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Fort Worth school board selects its first black president

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FORT WORTH -- In a move that stunned and angered some school trustees Tuesday night, longtime Trustee T.A. Sims was elected board president, ousting Juan Rangel, whom trustees had elected to the post in February.

The vote was 5-4 for Sims, who became the Fort Worth school district's first African-American board president. Christene Moss, also black, was elected vice president.

The district's first black school superintendent, Walter Dansby, was selected in January.

Trustee Tobi Jackson nominated Sims, Moss and Judy Needham as secretary. Trustee Norm Robbins joined them in voting for the slate.

Trustees Carlos Vasquez, Ann Sutherland, Rangel and Joe Ralph Martinez Jr., the newest trustee, voted no.

Jackson, Needham, Robbins and Sutherland are Anglo.

Vasquez nominated Rangel to continue as president, Sims for vice president and Sutherland for secretary, but his motion failed.

Vasquez was visibly upset that Rangel was ousted and that no Hispanic was elected as an officer. He noted that 60 percent of the Fort Worth student population is Latino.

"Shame on you, Tobi Jackson," Vasquez said, "for denying the Latino community a president of our own. Obviously this is politics. I thought we were past that. And Dr. Sims, shame on you, too.

"I see this as a betrayal to the Latino community. Time after time with your votes, you prove you'd rather be Judy Needham's talking piece than do the right thing for voters."

Jackson responded that although "Dr. Vasquez feels very strongly, his comments are wrong. I serve 83,000 students and 11,000 employees."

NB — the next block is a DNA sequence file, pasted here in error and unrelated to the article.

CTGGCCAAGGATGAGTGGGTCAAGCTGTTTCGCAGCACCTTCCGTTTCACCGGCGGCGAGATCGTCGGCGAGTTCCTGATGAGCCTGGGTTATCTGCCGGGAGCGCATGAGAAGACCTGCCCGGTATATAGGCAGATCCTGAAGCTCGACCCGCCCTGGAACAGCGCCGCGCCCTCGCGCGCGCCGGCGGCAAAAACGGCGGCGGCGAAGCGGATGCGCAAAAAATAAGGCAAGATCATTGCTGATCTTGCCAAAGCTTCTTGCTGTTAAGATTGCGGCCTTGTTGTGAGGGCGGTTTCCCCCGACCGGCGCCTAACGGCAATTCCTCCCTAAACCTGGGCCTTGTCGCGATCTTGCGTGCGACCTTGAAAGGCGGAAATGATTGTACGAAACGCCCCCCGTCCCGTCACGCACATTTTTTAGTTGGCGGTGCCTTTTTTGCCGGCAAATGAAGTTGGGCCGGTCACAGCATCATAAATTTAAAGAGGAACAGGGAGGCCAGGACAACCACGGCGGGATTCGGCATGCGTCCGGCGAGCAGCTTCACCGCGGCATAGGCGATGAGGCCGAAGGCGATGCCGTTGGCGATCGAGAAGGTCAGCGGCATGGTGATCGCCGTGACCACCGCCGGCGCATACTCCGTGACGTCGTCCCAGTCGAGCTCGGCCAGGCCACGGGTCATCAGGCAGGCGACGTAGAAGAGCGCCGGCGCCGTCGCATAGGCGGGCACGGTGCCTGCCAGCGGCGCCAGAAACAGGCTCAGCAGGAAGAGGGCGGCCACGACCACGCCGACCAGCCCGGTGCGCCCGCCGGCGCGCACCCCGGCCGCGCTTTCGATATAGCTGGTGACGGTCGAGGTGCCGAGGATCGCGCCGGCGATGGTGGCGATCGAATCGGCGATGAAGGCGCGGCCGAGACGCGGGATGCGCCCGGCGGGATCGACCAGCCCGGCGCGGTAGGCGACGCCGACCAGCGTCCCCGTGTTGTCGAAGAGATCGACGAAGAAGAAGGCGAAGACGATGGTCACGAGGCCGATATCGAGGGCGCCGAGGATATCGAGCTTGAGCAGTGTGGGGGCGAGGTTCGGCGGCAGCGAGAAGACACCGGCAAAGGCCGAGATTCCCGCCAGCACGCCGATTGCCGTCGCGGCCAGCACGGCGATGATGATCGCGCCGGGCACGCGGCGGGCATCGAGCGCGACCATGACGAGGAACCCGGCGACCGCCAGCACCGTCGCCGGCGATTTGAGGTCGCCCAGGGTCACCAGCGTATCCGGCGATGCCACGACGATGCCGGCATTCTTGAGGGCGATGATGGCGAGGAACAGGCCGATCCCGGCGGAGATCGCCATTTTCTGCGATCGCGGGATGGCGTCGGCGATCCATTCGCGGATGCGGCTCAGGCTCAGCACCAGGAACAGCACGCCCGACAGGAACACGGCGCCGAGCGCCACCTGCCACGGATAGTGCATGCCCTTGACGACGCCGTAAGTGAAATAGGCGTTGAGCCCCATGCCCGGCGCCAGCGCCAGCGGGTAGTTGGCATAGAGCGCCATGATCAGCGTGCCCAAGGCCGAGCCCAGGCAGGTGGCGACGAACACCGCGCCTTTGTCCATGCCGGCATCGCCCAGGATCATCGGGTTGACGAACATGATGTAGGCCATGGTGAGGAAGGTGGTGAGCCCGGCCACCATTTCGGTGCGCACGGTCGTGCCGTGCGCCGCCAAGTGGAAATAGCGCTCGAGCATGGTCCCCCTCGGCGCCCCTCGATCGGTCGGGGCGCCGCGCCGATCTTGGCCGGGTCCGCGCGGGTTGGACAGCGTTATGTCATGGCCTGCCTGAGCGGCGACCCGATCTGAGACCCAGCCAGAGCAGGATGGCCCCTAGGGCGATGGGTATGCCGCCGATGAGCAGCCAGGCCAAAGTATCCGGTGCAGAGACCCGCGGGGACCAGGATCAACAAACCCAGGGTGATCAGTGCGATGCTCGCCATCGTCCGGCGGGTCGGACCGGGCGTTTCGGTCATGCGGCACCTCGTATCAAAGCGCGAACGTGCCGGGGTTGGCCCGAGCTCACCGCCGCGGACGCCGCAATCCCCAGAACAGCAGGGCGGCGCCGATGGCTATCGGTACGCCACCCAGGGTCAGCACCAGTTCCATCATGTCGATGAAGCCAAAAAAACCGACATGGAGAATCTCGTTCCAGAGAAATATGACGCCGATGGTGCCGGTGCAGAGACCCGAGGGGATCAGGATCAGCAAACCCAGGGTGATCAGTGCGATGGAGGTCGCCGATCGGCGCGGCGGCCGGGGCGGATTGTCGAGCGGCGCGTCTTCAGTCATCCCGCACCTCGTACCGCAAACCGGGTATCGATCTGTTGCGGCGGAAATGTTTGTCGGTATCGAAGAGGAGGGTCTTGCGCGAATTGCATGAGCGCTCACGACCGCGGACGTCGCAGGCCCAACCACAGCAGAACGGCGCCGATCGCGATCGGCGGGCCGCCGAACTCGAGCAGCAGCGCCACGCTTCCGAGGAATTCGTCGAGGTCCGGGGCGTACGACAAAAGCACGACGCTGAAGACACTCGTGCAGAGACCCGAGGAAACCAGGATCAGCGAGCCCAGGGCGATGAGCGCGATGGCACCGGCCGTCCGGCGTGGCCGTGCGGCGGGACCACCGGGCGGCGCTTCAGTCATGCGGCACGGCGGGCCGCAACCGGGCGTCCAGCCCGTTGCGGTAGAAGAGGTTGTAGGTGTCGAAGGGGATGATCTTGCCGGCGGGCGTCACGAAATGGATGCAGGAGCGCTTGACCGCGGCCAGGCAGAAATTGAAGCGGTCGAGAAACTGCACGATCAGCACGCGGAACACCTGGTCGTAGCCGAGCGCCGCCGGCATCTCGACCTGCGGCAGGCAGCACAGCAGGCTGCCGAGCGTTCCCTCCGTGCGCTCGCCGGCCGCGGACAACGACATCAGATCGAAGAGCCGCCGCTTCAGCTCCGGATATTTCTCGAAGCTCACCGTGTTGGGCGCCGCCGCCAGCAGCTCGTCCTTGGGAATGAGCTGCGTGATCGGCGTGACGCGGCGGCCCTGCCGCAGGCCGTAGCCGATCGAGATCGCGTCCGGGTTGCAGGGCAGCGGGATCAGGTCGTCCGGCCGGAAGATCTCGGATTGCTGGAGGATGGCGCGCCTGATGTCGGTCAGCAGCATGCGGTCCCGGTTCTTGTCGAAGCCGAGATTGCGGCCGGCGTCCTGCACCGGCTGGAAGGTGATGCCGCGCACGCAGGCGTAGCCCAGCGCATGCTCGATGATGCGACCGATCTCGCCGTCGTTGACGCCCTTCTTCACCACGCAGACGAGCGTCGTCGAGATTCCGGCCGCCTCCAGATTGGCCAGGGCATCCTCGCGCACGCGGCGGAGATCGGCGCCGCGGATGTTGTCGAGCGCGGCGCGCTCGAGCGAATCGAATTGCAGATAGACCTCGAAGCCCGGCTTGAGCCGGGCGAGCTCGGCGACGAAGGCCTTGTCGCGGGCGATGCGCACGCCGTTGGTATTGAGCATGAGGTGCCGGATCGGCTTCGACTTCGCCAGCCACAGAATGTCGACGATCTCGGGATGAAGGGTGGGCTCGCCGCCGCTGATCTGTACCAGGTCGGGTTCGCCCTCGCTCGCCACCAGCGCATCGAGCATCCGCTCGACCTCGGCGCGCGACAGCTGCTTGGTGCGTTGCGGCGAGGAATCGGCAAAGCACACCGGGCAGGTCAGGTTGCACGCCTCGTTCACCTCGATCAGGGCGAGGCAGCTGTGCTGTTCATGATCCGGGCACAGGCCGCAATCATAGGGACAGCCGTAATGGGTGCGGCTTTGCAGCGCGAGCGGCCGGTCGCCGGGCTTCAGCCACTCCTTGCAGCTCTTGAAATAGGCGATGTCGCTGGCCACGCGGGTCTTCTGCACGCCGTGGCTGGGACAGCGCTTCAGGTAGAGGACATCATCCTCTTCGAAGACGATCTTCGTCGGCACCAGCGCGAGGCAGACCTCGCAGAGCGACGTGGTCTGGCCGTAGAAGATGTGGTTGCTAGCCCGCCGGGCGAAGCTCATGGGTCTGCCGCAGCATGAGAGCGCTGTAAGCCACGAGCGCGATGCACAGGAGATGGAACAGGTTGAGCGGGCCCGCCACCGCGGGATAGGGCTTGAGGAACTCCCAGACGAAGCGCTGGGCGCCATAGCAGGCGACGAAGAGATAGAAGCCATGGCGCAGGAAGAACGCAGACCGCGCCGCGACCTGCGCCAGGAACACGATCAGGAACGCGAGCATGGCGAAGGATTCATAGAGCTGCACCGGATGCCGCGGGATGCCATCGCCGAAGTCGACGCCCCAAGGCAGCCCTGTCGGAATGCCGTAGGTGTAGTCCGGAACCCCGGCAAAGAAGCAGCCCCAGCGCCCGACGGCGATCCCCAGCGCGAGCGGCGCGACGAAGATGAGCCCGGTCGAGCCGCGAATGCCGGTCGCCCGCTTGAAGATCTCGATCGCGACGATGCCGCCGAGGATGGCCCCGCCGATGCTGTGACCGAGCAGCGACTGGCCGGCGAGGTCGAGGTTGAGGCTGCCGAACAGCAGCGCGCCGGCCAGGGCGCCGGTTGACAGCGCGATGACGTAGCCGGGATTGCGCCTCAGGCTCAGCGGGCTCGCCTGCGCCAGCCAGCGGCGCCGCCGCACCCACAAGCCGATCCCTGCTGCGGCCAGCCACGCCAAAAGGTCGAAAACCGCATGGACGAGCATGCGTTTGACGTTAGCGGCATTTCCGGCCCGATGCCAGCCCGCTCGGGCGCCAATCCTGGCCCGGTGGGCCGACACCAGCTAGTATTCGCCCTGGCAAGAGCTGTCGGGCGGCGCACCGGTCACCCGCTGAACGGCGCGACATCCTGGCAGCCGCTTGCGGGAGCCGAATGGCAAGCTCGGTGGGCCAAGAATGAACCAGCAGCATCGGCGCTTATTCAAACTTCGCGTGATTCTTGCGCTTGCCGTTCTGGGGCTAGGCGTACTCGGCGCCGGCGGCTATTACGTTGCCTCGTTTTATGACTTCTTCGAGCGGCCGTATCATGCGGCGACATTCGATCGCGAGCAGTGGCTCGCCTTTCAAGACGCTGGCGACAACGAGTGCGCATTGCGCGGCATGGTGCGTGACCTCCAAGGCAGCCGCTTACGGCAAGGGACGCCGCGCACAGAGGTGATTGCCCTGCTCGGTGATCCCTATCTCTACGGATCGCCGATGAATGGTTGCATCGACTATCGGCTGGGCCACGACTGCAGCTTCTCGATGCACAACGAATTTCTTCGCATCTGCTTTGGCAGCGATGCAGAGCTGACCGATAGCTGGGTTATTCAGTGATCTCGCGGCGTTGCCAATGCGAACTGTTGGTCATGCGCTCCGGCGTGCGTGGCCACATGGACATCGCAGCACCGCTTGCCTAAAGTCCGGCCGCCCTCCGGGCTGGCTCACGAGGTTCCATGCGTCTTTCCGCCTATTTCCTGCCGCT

She said that ethnicity had no bearing on her motion but that seniority did. Sims is the longest-serving trustee, having been first elected in 1983. Moss was elected in 1990 and Needham in 1996.

"These are the longest-serving board members," Jackson said. "Mr. Rangel served well."

Changes at the top

After then-President Ray Dickerson resigned in December, Rangel became acting president. Rangel was formally selected president by the board in February, the first minority to hold that position. Until then, the board presidency had been an at-large position elected by voters.

Even though it had been only three months since Rangel was elected, the board was required to choose a new president Tuesday night because, in the meantime, Martinez was appointed to fill a vacancy on the board. State law requires that new officers be selected when a new member joins a board.

Fort Worth voters historically elected Anglo board presidents, and all but one of them were men. In recent years, the vice presidency has alternated between Hispanics and African-Americans because of a long-standing "gentlemen's agreement" reached after lawsuits stemming from representation on the board.

"I have always had a desire to be president, but I had no real idea that that opportunity would come along," Sims said. "I will do the best I can."

Previous agreement?

Sutherland said that she doesn't have strong feelings about who serves as officers, but that before Tuesday's meeting, she thought all trustees had agreed among themselves who would be the officers -- and they weren't the three elected.

"I do feel that when board members make agreements among themselves, that their character should be sufficient that they keep those agreements," Sutherland said.

The Hispanic Chamber of Commerce, LULAC and other Hispanic organizations have scheduled a reception for May 23 to honor Rangel for being elected president in February.

Eva-Marie Ayala, 817-390-7700

Twitter: @fwstayala

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